With the NBA Finals complete and the draft just eight short days away, it is as good a time as ever to take some spare moments that aren’t reserved by the Brewers and look at what the Milwaukee Bucks could be thinking.

As of right now, Milwaukee has the #10 pick in the first round and pick #40 in the second set. During General Manager John Hammond’s tenure in Milwaukee, the team has not made any draft-day trades. Two trades impacted last year’s draft: they swapped into a better first-round pick from Chicago as part of the John Salmons trade, and they received Corey Maggette and a second round pick as part of another trade. The Maggette trade was made days before the draft, so while we are only a few days out, there is a precedent for Hammond to make some sort of deal.

There is generally more focus placed on the drafts of the NBA and the NFL because there are numerous instances of rookies stepping into their team and having meaningful impacts that year. Unlike the NFL and it’s dozens of player positions, the NBA has 5 core spots on the court that make it easier to draft based on need. When an NBA team is making its pick, it can look at its predetermined player rankings and generally find a player that will fit a vital role without having to sacrifice talent. Naturally, there are times when the “best player available” approach must be taken, but outside of the top-3, there is rarely a consensus BPA.

With that in mind, it is fair to assume that given the numerous outcomes that could happen before them, the Milwaukee Bucks have separate lists based on BPA and need: “if Player X is available, we pull the trigger immediately.” Otherwise they will go with a player that fills a current need on the team. The needs for the Bucks are mostly very simple. Despite the rumbling in recent weeks of a trade involving point guard Brandon Jennings, don’t expect him to be shipped out this offseason. Head Coach Scott Skiles has held firm on the fact that he is still so young and has tons of continued development in the years ahead. The team will be hoping that center Andrew Bogut returns in full health and can elevate to near-elite status. Fans still salivate at the thought of Jennings and Bogut ever becoming a version of the legendary John Stockton/Karl Malone duo.

Ignoring any player solely at the point guard or center position, shooting guard, small, and power forward are the spots still on the table. The Bucks currently have two main players that can play either shooting guard or small forward, Salmons and Carlos Delfino. Both players generally have a smooth shooting touch and are better suited as shooting guards, so we’ll eliminate that one as a need for now.

Focusing on current Bucks that fit in either of the forward spots, there isn’t a lot of reliable offense. The prime candidates for starting spots are Corey Maggette, Ersan Ilyasova, Luc Mbah a Moute, Drew Gooden and Larry Sanders. There are plenty of assumptions into how this group could have been better had the team not suffered so many injures. Regardless, there are a number of forwards in the draft that, if available, could contribute right away offensively. If I was John Hammond, I would grab the top guy available off of this list.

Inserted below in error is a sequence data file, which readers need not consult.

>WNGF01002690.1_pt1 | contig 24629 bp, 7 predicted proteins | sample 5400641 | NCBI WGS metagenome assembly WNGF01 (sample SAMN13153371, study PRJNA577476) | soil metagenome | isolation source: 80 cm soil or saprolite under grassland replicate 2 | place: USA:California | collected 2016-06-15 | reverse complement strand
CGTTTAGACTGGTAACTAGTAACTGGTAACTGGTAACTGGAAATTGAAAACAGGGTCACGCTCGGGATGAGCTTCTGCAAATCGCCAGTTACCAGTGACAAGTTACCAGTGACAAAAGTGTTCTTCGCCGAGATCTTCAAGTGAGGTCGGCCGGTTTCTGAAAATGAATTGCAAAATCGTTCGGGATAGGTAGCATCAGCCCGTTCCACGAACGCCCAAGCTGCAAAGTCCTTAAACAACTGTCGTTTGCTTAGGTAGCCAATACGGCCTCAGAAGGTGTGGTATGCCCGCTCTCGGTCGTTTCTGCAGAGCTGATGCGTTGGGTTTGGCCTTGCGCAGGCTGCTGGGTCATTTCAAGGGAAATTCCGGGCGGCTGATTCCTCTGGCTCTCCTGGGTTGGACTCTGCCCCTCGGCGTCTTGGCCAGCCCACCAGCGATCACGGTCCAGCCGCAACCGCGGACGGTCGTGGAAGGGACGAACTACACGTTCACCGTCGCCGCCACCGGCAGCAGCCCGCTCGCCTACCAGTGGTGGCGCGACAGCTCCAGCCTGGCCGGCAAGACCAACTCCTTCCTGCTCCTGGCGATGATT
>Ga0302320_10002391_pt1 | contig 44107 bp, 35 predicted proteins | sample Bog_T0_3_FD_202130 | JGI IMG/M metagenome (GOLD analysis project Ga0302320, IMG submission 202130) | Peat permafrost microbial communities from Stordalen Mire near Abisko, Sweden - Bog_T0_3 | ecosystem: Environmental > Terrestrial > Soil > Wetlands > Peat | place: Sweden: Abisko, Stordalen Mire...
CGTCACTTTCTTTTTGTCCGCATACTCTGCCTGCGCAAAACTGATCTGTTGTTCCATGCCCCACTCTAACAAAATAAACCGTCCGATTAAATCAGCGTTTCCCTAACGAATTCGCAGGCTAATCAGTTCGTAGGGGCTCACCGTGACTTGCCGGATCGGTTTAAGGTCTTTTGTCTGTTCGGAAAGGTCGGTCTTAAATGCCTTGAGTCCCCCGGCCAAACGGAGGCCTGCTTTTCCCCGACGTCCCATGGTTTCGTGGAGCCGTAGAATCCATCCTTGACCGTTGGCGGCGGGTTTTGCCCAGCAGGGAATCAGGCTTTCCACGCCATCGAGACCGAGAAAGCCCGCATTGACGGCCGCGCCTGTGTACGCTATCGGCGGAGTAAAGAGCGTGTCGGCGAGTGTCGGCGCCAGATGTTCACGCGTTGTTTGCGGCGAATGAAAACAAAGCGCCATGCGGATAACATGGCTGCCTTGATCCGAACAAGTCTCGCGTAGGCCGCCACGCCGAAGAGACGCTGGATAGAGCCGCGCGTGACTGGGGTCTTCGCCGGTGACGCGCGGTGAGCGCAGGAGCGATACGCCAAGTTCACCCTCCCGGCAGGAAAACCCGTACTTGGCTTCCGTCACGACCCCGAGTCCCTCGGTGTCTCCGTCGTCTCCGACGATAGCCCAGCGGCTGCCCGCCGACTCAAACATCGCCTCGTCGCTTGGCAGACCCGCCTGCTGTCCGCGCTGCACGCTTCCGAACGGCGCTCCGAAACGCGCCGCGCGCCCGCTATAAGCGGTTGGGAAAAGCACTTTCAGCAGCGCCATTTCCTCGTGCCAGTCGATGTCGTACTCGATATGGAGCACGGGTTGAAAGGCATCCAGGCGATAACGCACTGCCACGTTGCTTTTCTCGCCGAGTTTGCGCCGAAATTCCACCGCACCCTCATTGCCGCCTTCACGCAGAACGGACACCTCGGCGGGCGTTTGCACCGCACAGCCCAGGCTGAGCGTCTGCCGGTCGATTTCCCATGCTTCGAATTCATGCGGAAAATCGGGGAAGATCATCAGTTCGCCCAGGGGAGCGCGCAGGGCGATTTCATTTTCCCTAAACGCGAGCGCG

Player Position School Height Weight
Tristan Thompson PF Texas 6-9 227
It is anyone’s guess what Thompson’s potential is for future development, but of these five, he is the most NBA ready right now. He comes from a Texas system that often produces big players who can move well. Thompson has bits of talent on both ends of the floor and the right coaching system could make a better offensive version of Mbah a Moute out of him. 


Marcus Morris SF/PF Kansas 6-8 230
The term “hybrid forward” is being tossed around with Marcus. He doesn’t quite fit the frame of a power forward, but he claims he can play both. Putting him exclusively at small forward, he could develop into a reliable player. If he has any kind of defensive bone in his body, that becomes a bonus. 


Alec Burks SG Colorado 6-6 193
Though we are focusing on forwards, Burks has to be brought up as he has been mentioned often as a player the Bucks could target. He was an excellent scorer in college who will need to work on his range a bit. He does move very well with the ball, which is a talent that could mesh well when on the court with Jennings. Despite some of the talent brought in last season, Milwaukee needs quick, athletic types that can speed up the tempo of the game. 


Markieff Morris PF Kansas 6-9 241
Most people describe Markieff as a bigger but lesser talented version of his twin brother Marcus. Markieff’s skill is slightly more chiseled as a power forward, though he might not fit that role in the NBA. Markieff would have his hands full in the same group as Amare Stoudemire, Dirk Nowitzki and Pau Gasol. 


Donatas Motiejunas PF Lithuania 7-0 224
The Bucks already made this pick last year in Larry Sanders: a player with height who would need to bulk up a ton of weight. Unless Motiejunas is already headed down the muscle-mass route, don’t expect the Bucks to go after him. Sure, you can’t teach a player height, but the Bucks must feel a sense of urgency with an “impact now” player as opposed to a “develop for later” player. 




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